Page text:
Hesperian Health Guides

Reproductive Health

Refugee and displaced women often find it very difficult to get proper health care. Health workers may have difficulty reaching displaced persons in dangerous or faraway areas. Or, if services are available, health workers may not know the language of the women they help or the cultural beliefs and practices that affect health care.

In addition to these general problems, women’s specific health needs are often overlooked. These needs include:

a health worker meeting with a pregnant woman outside a tent
  • care during pregnancy and birth. Women need regular care before giving birth (prenatal care) and traditional birth attendants (TBAs) who understand a woman’s traditional birthing practices.
a health worker speaking to a woman carrying a child
There are no family planning services available here. This is a clinic for emergencies.
  • family planning. In many refugee communities, the birth rate is very high. Part of the reason for this is that agencies often do not provide family planning information or supplies. Also, crowded refugee camps offer little privacy to use these methods, or secure, personal space to keep things.
  • supplies for monthly bleeding.
  • information about and treatment for STIs and HIV.
  • health workers trained to detect serious health problems of women, like pelvic infections and cervical cancer.
  • safe abortion. This is often unavailable, especially if the agencies providing health care are against it.
  • extra calcium, iron, folic acid, iodine, and vitamin C in the diet, especially for pregnant or breastfeeding women (see "Eating for Good Heath").
  • being cared for by women health workers. Some women cannot be examined by men because cultural beliefs forbid it.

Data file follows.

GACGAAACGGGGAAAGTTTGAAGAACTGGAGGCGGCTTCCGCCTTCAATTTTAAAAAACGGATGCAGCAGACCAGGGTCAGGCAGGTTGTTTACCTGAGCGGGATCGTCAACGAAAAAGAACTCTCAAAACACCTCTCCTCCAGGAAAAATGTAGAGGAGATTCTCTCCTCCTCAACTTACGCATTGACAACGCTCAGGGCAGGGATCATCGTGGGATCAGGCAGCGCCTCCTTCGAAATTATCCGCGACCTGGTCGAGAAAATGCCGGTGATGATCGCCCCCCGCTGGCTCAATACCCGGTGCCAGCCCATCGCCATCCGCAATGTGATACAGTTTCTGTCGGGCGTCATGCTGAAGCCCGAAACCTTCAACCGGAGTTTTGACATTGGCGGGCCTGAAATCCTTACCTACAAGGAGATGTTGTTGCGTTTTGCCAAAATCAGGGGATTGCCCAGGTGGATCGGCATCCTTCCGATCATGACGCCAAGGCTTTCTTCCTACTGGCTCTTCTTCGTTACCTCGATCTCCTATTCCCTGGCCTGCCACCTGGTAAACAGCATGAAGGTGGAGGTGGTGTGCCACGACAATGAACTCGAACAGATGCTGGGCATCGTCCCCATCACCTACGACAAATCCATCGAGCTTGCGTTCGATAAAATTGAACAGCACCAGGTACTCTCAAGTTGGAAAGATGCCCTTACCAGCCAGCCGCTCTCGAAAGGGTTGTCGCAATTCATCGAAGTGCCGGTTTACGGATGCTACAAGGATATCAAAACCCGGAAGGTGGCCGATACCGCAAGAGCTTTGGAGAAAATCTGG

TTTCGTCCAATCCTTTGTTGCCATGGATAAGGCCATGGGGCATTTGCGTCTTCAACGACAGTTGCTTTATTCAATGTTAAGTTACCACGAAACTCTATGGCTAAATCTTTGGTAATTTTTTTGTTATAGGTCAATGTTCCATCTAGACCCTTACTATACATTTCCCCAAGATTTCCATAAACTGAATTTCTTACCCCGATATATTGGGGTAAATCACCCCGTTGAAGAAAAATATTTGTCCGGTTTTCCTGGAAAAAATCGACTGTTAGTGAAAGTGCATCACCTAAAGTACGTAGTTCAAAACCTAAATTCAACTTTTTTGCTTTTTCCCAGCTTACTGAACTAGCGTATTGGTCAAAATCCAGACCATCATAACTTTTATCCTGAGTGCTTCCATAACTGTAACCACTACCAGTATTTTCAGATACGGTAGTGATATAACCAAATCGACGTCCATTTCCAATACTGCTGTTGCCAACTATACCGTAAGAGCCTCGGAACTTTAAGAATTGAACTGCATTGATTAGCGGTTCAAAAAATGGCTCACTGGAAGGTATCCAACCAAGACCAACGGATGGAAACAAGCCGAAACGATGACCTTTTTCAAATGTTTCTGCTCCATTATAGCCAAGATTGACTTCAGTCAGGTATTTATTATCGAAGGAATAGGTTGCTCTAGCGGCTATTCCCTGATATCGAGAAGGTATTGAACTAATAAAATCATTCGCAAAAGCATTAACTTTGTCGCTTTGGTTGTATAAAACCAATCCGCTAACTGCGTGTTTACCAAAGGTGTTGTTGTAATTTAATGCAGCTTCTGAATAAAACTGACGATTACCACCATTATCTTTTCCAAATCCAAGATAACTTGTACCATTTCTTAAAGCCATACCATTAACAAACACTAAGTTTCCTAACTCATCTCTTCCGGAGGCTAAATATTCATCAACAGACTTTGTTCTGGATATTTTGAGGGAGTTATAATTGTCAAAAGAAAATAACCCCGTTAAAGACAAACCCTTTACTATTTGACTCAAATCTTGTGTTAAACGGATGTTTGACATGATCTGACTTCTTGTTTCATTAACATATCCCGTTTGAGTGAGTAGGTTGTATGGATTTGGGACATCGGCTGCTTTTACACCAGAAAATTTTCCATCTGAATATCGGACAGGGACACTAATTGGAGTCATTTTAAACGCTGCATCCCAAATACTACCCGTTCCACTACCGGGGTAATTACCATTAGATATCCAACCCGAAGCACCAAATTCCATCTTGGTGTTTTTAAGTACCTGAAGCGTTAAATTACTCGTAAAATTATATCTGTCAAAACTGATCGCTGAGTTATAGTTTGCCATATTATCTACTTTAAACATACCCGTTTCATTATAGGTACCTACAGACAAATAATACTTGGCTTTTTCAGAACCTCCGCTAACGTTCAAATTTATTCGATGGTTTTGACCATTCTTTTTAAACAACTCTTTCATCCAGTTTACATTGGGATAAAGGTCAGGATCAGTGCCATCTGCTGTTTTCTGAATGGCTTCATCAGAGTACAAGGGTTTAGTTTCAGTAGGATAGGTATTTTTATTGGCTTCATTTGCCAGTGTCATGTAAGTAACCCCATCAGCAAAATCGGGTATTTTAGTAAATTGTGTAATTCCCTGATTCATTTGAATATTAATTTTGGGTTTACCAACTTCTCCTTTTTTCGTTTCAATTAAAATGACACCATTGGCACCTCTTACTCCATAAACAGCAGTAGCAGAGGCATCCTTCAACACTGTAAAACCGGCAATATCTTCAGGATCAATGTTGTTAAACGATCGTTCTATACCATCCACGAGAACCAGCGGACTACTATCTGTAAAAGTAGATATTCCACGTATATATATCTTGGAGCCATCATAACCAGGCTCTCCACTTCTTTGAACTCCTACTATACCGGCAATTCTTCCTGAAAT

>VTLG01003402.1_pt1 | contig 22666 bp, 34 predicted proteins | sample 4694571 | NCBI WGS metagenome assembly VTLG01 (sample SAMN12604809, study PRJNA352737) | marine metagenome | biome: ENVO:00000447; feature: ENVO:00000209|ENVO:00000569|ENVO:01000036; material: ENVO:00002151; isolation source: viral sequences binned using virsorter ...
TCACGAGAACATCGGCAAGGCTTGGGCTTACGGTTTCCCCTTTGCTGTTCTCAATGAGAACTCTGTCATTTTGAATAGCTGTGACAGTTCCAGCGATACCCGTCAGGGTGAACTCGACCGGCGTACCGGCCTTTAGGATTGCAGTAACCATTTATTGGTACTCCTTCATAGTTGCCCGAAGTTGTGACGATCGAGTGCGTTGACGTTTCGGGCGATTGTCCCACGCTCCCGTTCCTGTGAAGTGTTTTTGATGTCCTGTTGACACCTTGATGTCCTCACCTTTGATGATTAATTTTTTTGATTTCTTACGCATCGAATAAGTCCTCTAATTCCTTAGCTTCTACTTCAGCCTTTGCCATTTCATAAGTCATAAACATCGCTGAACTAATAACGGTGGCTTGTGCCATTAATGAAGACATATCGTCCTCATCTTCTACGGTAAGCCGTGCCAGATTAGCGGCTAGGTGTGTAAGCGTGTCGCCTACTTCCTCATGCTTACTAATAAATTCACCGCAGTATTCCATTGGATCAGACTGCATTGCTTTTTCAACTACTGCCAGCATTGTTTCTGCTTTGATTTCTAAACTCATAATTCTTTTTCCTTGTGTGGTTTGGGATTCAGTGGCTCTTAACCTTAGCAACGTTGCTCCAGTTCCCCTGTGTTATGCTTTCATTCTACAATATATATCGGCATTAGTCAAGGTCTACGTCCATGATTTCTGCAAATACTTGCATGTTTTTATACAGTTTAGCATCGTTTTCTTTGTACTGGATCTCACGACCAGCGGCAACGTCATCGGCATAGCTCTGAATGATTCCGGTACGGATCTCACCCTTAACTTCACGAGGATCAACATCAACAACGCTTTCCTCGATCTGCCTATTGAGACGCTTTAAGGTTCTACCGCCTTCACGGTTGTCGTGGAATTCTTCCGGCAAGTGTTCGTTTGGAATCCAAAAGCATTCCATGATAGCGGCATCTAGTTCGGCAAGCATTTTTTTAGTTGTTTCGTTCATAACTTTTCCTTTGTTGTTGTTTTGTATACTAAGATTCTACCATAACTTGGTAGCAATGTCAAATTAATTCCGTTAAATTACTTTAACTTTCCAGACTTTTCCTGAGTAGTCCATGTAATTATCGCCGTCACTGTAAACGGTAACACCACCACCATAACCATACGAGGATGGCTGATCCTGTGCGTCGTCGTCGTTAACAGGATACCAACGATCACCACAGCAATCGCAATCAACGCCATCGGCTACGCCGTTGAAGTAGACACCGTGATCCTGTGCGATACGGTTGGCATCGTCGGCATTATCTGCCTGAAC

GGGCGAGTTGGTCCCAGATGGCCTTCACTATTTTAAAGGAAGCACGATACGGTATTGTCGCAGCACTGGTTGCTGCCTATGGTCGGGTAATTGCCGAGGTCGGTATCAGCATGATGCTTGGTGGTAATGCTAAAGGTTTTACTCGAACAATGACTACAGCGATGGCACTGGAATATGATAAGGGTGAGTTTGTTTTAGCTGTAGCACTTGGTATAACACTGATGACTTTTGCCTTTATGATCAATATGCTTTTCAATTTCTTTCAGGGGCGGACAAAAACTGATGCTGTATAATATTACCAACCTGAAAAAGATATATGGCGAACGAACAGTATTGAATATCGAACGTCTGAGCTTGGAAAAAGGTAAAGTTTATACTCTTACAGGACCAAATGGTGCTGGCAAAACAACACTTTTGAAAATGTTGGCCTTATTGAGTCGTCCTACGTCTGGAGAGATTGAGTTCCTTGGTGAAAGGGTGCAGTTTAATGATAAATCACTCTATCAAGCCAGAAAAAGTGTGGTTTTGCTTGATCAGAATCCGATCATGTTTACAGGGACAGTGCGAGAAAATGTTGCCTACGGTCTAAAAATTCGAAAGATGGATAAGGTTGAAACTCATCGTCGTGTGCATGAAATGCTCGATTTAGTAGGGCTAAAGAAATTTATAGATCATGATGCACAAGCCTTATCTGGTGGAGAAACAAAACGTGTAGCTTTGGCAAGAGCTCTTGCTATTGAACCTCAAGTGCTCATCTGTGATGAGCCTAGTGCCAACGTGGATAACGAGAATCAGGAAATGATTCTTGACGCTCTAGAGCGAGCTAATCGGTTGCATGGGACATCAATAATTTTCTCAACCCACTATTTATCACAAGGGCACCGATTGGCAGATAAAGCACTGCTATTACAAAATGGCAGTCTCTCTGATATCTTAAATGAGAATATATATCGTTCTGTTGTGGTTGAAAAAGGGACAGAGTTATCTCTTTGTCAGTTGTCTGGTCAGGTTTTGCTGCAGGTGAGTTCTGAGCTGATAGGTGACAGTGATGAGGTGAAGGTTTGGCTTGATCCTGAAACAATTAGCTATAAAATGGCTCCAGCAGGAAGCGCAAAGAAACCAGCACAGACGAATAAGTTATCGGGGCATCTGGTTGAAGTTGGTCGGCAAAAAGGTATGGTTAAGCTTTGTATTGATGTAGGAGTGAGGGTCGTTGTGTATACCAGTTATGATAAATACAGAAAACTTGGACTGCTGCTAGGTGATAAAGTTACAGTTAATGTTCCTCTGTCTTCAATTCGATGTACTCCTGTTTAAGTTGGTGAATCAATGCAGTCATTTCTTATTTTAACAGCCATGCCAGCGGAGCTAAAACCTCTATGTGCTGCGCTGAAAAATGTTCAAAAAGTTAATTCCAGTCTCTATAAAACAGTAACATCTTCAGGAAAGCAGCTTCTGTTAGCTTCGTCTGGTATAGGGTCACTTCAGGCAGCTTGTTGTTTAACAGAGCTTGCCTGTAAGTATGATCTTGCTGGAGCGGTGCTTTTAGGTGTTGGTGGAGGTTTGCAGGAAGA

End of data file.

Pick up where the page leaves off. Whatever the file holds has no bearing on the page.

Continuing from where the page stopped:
Ways to improve women’s health

one woman speaking to another in a group that is learning about condoms
I'm glad they are also teaching us about family planning at these nutrition classes!

You may be able to improve health services by becoming a link between health services and your refugee community. Help staff understand the traditions and needs of your people. You can also request some of the following changes:

  • If the clinic is far away, ask for it to be open more hours at least one day a week. Ask for women health workers to be available on that day, especially if the women in your community cannot be examined by men.
  • If the health workers do not speak your language or understand your birthing practices, ask to have a birth attendant or midwife from your community explain these practices to those at the health center.
  • Ask for classes for adolescent girls and women on family planning, HIV, STIs, prenatal care and birth, and nutrition. Remind health center staff that women need a private area for discussing STIs.
  • Request extra feedings for pregnant and breastfeeding women. If there is not enough food available for a healthy diet, these women should receive vitamin pills.
  • Request that health workers receive training in treating the special health needs of women.
Becoming a health worker

Many camps train refugee women to be health workers, community health workers (CHWs), TBAs, and health educators, since they can speak the language of the other women and help improve the health of the whole camp.

In Camp Kakuma in northern Kenya, for example, southern Sudanese refugee women are very involved in health care. Many TBAs have been given more training and birthing kits, and other women are now CHWs and health educators.
a health worker teaching a woman about nutrition outside a tent
They are being trained in a way that will allow them to work in both the southern Sudan and in Kenya when they leave the camp. Sara Elija, a refugee from the Sudan, says that her new role as a TBA trainer has given her hope for work when she is no longer a refugee.

This page was updated:01 Feb 2021